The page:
Um mundo caótico, de sorrisos simpáticos, de cores garridas, de sabores picantes, de especiarias e aromas, de mercados de rua, de diversidade cultural e religiosa, de extremos económicos e estratos sociais, de desertos majestosos, de floresta luxuriante, de montanhas imponentes, de praias de areia fina, de biodiversidade incomparável, de palácios de contos de fada, de templos e cidades milenares, de festa e alegria em receber quem chega.
Provavelmente dizer que há um mundo dentro da India é redutor, o correto seria dizer que há vários mundos dentro da India.
Cheguei à India no início de março de 2020. Estava a começar aquilo que mais tarde se revelaria uma mudança no conceito de normalidade que conhecíamos até então.
Pelas notícias já se ouvia que a China tinha fechado fronteiras ao mundo e o que mundo tinha respondido da mesma forma. Na Europa as coisas ainda estavam relativamente calmas, embora a Itália já estivesse em alerta.
Ainda assim, e com a inocência do desconhecimento do futuro, embarquei sozinha, via Dubai para Delhi.
Quando estava a fazer a aproximação à pista e mesmo antes de os trens de aterragem tocarem na pista, caiu-me a ficha e a única coisa que me ocorreu foi:
“Estou sozinha, não conheço ninguém, nem uma alminha, estou a milhares de kms de casa, num país que consta ser o horror para mulheres”.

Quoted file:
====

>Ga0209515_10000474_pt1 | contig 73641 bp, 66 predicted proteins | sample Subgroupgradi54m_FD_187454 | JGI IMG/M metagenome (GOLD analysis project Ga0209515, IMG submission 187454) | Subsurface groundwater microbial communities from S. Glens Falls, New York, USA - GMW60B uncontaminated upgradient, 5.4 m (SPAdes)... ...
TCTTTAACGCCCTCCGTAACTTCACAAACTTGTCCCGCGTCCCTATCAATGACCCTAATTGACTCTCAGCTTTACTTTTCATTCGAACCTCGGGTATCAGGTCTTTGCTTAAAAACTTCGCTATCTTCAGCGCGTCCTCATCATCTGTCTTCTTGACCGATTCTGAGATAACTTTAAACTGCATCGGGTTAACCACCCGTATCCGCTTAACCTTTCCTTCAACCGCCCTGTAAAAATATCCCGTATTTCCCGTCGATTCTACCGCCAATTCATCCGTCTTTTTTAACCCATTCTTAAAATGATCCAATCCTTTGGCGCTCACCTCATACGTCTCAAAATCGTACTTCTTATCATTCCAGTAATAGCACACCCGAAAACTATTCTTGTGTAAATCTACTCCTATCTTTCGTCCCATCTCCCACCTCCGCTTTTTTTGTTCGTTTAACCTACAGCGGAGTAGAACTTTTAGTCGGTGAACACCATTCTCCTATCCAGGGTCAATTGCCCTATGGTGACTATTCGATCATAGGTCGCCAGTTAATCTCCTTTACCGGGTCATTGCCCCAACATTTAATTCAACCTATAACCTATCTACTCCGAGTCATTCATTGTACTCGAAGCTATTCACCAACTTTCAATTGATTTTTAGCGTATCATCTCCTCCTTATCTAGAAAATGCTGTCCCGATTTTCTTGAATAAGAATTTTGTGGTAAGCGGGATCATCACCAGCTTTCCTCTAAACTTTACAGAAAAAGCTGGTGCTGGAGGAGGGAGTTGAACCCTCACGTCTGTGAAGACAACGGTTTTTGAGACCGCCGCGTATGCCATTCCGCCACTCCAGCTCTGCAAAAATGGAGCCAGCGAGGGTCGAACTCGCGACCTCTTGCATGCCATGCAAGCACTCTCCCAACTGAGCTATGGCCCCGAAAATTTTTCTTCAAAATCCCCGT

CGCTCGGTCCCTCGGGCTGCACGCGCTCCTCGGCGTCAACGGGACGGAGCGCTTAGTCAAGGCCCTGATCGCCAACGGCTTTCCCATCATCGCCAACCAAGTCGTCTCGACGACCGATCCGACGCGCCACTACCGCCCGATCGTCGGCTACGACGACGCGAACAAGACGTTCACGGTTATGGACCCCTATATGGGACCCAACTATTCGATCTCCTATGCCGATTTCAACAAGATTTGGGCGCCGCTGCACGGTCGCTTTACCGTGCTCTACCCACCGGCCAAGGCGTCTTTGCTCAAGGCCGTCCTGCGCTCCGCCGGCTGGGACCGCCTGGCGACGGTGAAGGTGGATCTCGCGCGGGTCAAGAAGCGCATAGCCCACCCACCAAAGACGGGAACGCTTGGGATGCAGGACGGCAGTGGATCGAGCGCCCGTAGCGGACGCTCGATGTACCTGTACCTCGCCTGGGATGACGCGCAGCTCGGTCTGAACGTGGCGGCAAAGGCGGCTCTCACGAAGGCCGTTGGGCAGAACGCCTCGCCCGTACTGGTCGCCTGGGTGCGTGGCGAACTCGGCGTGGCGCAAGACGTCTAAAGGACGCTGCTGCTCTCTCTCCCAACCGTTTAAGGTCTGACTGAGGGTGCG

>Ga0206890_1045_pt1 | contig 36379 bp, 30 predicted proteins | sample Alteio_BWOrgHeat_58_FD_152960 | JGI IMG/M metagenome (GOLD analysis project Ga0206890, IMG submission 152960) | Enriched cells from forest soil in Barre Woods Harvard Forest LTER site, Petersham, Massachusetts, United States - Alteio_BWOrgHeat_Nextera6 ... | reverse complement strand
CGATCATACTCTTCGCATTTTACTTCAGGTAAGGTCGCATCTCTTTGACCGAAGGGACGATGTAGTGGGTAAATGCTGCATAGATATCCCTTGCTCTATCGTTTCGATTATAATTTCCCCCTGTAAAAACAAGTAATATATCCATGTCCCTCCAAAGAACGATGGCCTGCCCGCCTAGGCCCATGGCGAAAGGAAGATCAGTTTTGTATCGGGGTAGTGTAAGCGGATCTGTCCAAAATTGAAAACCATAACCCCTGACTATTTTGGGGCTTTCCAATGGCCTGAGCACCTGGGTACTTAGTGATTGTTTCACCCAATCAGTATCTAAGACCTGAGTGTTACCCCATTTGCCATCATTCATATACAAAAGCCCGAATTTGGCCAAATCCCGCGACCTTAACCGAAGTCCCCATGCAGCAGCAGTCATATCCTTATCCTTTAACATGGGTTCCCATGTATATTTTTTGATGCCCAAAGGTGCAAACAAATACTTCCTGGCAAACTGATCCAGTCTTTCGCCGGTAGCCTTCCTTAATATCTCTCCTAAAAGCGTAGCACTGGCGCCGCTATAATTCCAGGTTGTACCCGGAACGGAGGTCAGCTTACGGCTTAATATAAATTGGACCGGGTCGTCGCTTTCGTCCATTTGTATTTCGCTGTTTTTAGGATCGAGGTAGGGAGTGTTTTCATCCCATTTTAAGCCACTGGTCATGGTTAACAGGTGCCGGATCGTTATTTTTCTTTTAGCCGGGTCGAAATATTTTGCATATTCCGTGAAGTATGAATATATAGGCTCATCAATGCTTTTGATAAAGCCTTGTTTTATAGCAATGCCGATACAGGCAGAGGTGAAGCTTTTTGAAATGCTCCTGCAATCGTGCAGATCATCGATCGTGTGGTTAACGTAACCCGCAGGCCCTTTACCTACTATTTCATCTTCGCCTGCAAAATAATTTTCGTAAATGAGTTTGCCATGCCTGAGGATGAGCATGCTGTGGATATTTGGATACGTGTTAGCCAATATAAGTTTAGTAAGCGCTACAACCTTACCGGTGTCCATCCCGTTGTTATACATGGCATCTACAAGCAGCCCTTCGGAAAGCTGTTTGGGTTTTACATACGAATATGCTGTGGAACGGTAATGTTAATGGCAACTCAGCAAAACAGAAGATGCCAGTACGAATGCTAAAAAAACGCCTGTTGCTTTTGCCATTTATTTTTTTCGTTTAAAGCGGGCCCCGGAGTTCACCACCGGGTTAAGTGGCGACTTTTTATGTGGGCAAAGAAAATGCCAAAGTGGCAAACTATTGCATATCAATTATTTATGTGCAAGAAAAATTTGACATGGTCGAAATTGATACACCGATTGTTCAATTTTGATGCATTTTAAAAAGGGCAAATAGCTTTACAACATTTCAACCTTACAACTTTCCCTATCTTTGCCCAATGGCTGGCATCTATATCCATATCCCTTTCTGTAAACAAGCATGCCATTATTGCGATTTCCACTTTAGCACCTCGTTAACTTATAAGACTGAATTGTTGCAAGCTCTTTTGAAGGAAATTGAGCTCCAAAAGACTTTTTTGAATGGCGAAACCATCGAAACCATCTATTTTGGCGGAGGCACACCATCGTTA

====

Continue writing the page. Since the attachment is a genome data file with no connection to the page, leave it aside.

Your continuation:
Sabem aquele frio na barriga, que depois se transforma em sensação de murro no estomago e por fim se torna fanico de ataque de ansiedade? Tive isso tudo em 10 segundos!
Mas depois, no meio de umas lágrimas de emoção, deixei-me de pieguice e pensei:
“Caraças, que orgulho em mim! Estou sozinha do outro lado do mundo, tenho 2 semanas para viver uma experiência única e incrível, eu consigo!”
Quem chega à India por Delhi encontra um desafio enorme pela frente.
A megalópole com milhões de habitantes, transito caótico, buzinadelas ininterruptas, poluição atmosférica, lixo urbano, pobreza, inexistência de espaço individual, num primeiro impacto, consegue intimidar qualquer pessoa alheia a esta realidade.
Se Nova York é a cidade que nunca dorme, Delhi também deve umas boas horas de sono à cama!
Entre toda a informação que vi e li antes da viagem, havia um denominador comum: a India é de todos, mas nem todos são para a India. E é bem verdade.
A India recebe todos de braços e coração aberto, mas nem todos os que a visitam conseguem retribuir o gesto.